Cubans say 'meh' to historic diplomatic deal

A classic American car drives by a billboard showing Fidel Castro, right, and "The Cuban Five" in Havana, Cuba, Wednesday, Dec. 17, 2014.
HAVANA, Cuba — While the rest of the world followed the news about Cuba online or on their smartphones, people in Cuba found out about the prisoner swap and the historic reset of diplomatic relations with the U.S. somewhat differently.
As a foreign journalist, I am allowed a dial-up connection. But that's a luxury only available to a few people, including some doctors, university professors, government officials and the like. 
The rest of the country lives without access to the Internet.

And so no one knew what was coming until suddenly, at noon, normal television programming was interrupted. There on the screen was Raul Castro.
The Cuban president was sitting in what looked like a TV set from the 1980s, with wood panels and black-and-white photographs hanging on the wall. The photos behind him showed Castro with family; others above his desk were portraits of Cuban independence heroes.
In a very low-tech broadcast, Raul read from a prepared statement with little emotion but a touch of revolutionary ardor.
"Today, despite the difficulties, we have embarked on the task of updating our economic model in order to build a prosperous and sustainable Socialism," he said. "As a result of a dialogue at the highest level, which included a phone conversation I had yesterday with President Obama, we have been able to make headway in the solution of some topics of mutual interest for both nations."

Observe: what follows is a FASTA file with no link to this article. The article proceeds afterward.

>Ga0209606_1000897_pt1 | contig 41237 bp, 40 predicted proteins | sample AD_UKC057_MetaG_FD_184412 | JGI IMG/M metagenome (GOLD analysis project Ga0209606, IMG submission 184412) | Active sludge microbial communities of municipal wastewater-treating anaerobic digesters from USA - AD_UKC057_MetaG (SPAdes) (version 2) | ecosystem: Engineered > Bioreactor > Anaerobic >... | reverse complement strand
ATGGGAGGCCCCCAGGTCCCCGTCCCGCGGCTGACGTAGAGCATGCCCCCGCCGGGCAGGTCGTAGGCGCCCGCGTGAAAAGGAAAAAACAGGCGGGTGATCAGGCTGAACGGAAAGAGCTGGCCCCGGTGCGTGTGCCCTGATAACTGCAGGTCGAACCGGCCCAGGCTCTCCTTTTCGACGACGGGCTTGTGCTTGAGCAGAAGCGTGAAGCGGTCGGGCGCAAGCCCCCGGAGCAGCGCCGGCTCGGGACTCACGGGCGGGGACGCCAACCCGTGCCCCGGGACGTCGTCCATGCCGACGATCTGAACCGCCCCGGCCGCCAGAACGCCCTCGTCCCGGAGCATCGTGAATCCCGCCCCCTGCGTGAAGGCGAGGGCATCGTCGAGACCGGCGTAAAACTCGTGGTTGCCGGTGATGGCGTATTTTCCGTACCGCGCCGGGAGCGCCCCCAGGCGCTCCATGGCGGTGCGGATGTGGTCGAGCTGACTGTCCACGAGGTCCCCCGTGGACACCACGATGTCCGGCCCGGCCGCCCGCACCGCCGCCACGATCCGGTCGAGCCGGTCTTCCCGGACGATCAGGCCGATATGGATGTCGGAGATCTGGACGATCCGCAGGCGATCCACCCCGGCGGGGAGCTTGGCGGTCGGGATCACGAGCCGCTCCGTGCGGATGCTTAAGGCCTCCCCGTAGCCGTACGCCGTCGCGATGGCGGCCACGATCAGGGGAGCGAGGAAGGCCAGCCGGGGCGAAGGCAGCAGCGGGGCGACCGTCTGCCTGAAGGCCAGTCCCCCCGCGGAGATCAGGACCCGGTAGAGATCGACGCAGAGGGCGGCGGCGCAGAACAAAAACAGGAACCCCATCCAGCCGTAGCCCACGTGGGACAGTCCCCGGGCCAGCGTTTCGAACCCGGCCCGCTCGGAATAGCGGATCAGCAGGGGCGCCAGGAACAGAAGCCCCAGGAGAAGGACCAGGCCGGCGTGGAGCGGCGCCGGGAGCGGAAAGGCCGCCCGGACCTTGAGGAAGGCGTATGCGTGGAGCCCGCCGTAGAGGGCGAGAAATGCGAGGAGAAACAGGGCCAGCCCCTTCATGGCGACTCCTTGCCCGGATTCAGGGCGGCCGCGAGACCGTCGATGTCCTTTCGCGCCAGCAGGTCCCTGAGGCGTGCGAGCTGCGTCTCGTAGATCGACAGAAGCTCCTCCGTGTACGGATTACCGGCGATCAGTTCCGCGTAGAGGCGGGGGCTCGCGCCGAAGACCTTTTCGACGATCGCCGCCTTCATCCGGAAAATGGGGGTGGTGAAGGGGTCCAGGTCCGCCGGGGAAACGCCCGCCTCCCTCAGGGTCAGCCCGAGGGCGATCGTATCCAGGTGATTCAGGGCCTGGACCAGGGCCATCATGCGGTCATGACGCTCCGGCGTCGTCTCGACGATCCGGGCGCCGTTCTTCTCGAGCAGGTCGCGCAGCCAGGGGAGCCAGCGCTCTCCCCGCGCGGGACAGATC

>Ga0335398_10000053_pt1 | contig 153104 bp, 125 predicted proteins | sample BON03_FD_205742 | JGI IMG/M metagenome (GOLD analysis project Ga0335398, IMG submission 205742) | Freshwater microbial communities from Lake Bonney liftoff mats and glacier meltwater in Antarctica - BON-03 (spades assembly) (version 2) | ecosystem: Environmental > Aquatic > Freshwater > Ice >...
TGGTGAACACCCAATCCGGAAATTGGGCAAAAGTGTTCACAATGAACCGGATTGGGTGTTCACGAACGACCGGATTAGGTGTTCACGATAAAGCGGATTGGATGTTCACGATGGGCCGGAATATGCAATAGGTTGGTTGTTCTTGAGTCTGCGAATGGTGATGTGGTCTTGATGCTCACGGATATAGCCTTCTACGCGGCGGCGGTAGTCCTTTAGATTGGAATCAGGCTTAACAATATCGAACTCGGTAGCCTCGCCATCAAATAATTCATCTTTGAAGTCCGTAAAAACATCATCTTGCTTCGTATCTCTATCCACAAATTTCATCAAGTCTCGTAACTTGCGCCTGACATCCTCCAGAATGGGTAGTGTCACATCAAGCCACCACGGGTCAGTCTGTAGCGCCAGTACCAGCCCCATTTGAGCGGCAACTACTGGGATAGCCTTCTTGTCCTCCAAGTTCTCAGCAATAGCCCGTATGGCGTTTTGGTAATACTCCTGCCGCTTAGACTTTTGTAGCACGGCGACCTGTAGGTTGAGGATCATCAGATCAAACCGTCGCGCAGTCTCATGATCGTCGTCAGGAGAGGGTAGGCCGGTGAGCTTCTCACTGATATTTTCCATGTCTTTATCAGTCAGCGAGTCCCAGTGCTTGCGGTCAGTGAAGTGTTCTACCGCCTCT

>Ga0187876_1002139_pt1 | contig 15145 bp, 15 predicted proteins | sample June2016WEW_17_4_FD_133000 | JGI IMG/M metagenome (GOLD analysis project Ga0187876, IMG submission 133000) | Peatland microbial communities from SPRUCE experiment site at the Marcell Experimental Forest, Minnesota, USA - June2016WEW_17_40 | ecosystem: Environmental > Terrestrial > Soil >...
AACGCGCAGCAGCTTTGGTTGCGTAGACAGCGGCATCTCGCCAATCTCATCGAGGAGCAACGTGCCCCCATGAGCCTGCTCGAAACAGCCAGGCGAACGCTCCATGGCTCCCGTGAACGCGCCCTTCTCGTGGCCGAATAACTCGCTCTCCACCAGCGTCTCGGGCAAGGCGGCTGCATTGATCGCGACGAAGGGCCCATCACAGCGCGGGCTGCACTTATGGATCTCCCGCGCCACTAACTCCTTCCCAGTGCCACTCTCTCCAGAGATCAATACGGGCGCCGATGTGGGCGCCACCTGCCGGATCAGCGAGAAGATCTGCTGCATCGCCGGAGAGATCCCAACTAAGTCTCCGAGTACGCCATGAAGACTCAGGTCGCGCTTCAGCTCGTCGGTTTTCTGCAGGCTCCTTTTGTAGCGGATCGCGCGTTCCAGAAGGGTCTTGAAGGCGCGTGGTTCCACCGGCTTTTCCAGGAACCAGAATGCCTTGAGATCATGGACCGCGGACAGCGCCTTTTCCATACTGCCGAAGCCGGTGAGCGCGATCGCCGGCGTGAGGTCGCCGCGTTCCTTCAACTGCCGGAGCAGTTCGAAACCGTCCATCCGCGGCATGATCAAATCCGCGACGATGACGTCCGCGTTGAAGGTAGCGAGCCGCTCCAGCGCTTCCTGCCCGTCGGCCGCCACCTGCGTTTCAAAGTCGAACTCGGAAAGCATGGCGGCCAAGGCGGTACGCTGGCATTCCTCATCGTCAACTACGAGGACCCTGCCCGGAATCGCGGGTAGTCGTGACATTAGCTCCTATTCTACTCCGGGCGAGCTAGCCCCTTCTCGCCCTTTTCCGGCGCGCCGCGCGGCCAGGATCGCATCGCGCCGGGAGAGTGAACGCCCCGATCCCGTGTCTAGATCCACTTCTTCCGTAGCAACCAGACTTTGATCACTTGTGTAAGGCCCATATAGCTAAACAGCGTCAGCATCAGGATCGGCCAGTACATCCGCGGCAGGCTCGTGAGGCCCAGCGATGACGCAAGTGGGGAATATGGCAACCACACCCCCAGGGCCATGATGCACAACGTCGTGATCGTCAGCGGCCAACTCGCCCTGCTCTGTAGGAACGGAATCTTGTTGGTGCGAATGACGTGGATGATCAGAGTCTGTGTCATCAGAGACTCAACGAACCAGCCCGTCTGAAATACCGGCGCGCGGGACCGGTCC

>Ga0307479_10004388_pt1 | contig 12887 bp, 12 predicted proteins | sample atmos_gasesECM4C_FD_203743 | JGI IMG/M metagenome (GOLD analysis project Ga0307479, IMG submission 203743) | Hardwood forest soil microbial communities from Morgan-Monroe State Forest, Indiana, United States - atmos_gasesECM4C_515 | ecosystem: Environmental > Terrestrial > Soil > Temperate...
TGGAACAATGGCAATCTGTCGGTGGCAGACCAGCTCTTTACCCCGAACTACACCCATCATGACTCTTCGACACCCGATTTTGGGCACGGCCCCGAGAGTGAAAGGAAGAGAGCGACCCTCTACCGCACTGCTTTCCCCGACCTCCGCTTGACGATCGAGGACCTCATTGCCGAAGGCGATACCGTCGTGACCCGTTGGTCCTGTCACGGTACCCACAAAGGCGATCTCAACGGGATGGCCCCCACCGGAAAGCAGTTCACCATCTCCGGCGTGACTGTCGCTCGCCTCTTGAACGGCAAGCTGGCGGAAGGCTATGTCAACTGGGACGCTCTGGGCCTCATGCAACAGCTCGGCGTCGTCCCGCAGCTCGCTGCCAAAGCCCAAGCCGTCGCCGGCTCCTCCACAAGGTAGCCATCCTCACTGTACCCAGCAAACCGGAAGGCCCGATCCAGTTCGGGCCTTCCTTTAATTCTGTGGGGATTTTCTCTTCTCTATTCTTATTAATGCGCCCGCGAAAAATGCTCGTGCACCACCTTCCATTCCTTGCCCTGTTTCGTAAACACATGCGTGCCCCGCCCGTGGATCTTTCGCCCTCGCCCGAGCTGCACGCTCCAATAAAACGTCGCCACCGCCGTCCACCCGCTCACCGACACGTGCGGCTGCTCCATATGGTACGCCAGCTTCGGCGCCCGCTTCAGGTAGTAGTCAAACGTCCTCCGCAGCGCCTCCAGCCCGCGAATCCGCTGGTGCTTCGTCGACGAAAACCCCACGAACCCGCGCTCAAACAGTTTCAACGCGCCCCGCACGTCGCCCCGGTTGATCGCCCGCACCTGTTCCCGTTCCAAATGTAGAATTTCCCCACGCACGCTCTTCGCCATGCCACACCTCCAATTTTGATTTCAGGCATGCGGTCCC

Students watch a live, nationally broadcast speech by Cuba's President Raul Castro about the country's restoration of relations with the United States, on a TV at school in Havana, Cuba, Wednesday, Dec. 17, 2014.
I have lived in Cuba for two-and-a-half years and, in my recollection, it was the first time the president ever addressed the nation on live TV.
Moments later, he reached the point in his remarks about releasing the remaining three of the so-called Cuban Five — hailed as heroes in Havana, derided as treasonous spies in Miami — and my neighborhood erupted in cheers. Downtown, in old Havana, church bells began to chime.
After the speech was over, I talked to several Cubans who expressed cautious hope for the future. But there were no major scenes of jubilation in Havana.
"It's not a totally unexpected surprise," Kenia Correa, 41, told me. "But it's certainly good news — some of the best we've had in many, many years."

Construction workers speculate what Cuba's President Raul Castro will announce in an upcoming live, nationally broadcast speech in Havana, Cuba, Wednesday, Dec. 17, 2014.
The embargo is still in place and Cubans know that their everyday lives won't change in the weeks and months to come. The American spring breakers are still a long way off.
And the street parties haven't started just yet.
Stephen Wicary was an editor with The Globe and Mail in Toronto and Ottawa for 11 years before moving to Havana in the summer of 2012.

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